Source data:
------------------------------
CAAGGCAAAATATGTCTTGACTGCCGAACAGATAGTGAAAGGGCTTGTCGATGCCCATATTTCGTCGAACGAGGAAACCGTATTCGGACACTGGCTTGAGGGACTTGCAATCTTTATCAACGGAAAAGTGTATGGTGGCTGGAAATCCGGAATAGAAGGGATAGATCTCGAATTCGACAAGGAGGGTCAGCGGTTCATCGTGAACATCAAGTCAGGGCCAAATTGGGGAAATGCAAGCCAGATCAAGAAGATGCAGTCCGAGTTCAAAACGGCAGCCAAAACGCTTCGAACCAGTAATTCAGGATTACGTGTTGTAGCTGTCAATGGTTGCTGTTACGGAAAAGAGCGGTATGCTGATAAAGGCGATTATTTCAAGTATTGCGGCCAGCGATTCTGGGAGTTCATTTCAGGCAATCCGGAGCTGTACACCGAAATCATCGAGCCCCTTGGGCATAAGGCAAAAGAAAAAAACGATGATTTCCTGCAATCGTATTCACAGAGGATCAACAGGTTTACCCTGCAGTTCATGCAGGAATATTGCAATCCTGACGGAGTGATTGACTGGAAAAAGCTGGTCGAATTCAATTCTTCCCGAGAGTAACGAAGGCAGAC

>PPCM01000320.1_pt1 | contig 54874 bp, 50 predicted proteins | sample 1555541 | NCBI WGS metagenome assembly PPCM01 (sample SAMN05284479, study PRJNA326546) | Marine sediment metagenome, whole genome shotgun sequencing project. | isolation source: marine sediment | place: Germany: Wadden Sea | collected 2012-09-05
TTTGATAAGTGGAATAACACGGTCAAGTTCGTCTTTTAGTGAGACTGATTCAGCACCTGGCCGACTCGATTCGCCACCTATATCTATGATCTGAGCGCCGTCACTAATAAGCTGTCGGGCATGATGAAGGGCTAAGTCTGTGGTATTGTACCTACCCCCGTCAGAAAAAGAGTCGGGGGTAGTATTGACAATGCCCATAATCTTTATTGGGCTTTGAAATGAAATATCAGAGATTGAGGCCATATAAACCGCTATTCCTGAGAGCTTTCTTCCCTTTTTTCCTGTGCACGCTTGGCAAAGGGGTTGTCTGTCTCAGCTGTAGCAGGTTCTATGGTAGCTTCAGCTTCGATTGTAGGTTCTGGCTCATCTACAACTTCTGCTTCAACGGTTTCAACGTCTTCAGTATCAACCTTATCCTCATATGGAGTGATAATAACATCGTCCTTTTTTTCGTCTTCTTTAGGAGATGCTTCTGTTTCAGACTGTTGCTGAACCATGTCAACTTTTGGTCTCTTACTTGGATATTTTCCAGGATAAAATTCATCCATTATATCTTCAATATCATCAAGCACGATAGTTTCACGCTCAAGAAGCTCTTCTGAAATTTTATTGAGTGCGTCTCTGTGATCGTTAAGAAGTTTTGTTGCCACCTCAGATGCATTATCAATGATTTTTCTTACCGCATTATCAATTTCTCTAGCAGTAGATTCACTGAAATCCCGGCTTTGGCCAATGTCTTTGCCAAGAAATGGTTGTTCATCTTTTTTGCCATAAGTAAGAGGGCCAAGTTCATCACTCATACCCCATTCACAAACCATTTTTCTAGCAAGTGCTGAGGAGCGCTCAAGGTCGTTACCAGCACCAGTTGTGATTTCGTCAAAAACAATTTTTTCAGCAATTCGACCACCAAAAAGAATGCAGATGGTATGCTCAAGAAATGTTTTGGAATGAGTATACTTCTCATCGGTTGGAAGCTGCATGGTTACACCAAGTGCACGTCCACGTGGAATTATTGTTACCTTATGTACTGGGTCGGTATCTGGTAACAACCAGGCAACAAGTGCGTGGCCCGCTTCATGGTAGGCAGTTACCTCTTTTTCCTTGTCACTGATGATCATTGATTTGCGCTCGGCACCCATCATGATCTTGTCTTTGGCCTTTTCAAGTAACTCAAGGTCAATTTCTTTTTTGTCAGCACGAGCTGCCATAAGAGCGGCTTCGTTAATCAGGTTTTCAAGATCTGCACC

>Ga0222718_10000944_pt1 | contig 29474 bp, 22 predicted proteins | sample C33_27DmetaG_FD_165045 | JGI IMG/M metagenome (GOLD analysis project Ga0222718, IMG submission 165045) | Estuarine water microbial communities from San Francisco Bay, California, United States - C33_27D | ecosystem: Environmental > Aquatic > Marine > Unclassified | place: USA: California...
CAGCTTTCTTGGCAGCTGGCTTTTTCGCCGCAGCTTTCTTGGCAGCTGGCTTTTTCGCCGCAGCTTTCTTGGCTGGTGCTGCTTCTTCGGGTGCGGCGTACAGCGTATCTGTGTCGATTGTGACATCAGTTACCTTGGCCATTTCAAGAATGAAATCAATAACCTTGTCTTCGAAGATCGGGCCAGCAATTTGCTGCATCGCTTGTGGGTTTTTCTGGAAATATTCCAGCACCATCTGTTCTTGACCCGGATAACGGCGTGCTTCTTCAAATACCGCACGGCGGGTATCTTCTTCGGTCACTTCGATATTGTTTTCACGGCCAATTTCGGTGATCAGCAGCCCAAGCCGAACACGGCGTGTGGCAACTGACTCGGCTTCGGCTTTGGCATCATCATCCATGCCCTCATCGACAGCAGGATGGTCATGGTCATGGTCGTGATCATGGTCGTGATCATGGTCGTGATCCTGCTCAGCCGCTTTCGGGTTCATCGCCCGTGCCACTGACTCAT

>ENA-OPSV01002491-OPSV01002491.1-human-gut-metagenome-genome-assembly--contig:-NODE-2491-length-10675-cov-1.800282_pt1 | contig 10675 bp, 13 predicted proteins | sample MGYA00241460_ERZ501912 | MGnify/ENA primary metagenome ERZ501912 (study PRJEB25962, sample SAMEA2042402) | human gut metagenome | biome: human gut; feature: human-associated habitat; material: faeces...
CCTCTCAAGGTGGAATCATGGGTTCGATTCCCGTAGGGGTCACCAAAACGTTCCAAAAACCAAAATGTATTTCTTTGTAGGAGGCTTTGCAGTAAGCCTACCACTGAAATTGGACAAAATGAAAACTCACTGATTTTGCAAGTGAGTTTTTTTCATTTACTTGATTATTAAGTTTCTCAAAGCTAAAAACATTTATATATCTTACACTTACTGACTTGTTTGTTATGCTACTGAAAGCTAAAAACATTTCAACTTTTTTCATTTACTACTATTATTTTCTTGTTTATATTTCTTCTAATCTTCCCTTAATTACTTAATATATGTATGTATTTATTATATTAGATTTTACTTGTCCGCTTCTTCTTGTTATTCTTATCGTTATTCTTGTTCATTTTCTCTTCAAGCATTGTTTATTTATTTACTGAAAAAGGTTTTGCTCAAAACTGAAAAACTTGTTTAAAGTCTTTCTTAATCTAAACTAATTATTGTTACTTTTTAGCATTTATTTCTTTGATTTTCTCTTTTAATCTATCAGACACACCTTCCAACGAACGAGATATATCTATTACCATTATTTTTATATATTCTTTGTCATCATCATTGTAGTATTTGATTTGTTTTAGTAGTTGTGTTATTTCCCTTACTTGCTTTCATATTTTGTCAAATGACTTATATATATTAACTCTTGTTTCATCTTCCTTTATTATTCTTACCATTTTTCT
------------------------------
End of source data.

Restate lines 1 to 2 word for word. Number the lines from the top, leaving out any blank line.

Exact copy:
CAAGGCAAAATATGTCTTGACTGCCGAACAGATAGTGAAAGGGCTTGTCGATGCCCATATTTCGTCGAACGAGGAAACCGTATTCGGACACTGGCTTGAGGGACTTGCAATCTTTATCAACGGAAAAGTGTATGGTGGCTGGAAATCCGGAATAGAAGGGATAGATCTCGAATTCGACAAGGAGGGTCAGCGGTTCATCGTGAACATCAAGTCAGGGCCAAATTGGGGAAATGCAAGCCAGATCAAGAAGATGCAGTCCGAGTTCAAAACGGCAGCCAAAACGCTTCGAACCAGTAATTCAGGATTACGTGTTGTAGCTGTCAATGGTTGCTGTTACGGAAAAGAGCGGTATGCTGATAAAGGCGATTATTTCAAGTATTGCGGCCAGCGATTCTGGGAGTTCATTTCAGGCAATCCGGAGCTGTACACCGAAATCATCGAGCCCCTTGGGCATAAGGCAAAAGAAAAAAACGATGATTTCCTGCAATCGTATTCACAGAGGATCAACAGGTTTACCCTGCAGTTCATGCAGGAATATTGCAATCCTGACGGAGTGATTGACTGGAAAAAGCTGGTCGAATTCAATTCTTCCCGAGAGTAACGAAGGCAGAC

>PPCM01000320.1_pt1 | contig 54874 bp, 50 predicted proteins | sample 1555541 | NCBI WGS metagenome assembly PPCM01 (sample SAMN05284479, study PRJNA326546) | Marine sediment metagenome, whole genome shotgun sequencing project. | isolation source: marine sediment | place: Germany: Wadden Sea | collected 2012-09-05